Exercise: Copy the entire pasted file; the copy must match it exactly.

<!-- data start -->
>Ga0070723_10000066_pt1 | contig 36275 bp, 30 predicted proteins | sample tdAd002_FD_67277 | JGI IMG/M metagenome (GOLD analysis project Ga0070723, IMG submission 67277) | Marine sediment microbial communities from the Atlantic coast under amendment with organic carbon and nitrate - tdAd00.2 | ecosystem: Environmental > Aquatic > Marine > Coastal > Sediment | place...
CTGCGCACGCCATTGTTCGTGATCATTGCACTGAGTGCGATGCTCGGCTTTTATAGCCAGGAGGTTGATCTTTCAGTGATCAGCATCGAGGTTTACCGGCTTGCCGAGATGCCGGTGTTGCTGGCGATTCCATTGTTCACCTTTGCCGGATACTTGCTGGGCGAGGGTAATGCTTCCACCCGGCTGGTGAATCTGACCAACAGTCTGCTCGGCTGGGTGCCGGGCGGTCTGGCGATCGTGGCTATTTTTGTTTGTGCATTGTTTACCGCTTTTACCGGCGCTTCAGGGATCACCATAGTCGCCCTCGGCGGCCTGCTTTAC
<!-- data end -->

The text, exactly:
>Ga0070723_10000066_pt1 | contig 36275 bp, 30 predicted proteins | sample tdAd002_FD_67277 | JGI IMG/M metagenome (GOLD analysis project Ga0070723, IMG submission 67277) | Marine sediment microbial communities from the Atlantic coast under amendment with organic carbon and nitrate - tdAd00.2 | ecosystem: Environmental > Aquatic > Marine > Coastal > Sediment | place...
CTGCGCACGCCATTGTTCGTGATCATTGCACTGAGTGCGATGCTCGGCTTTTATAGCCAGGAGGTTGATCTTTCAGTGATCAGCATCGAGGTTTACCGGCTTGCCGAGATGCCGGTGTTGCTGGCGATTCCATTGTTCACCTTTGCCGGATACTTGCTGGGCGAGGGTAATGCTTCCACCCGGCTGGTGAATCTGACCAACAGTCTGCTCGGCTGGGTGCCGGGCGGTCTGGCGATCGTGGCTATTTTTGTTTGTGCATTGTTTACCGCTTTTACCGGCGCTTCAGGGATCACCATAGTCGCCCTCGGCGGCCTGCTTTAC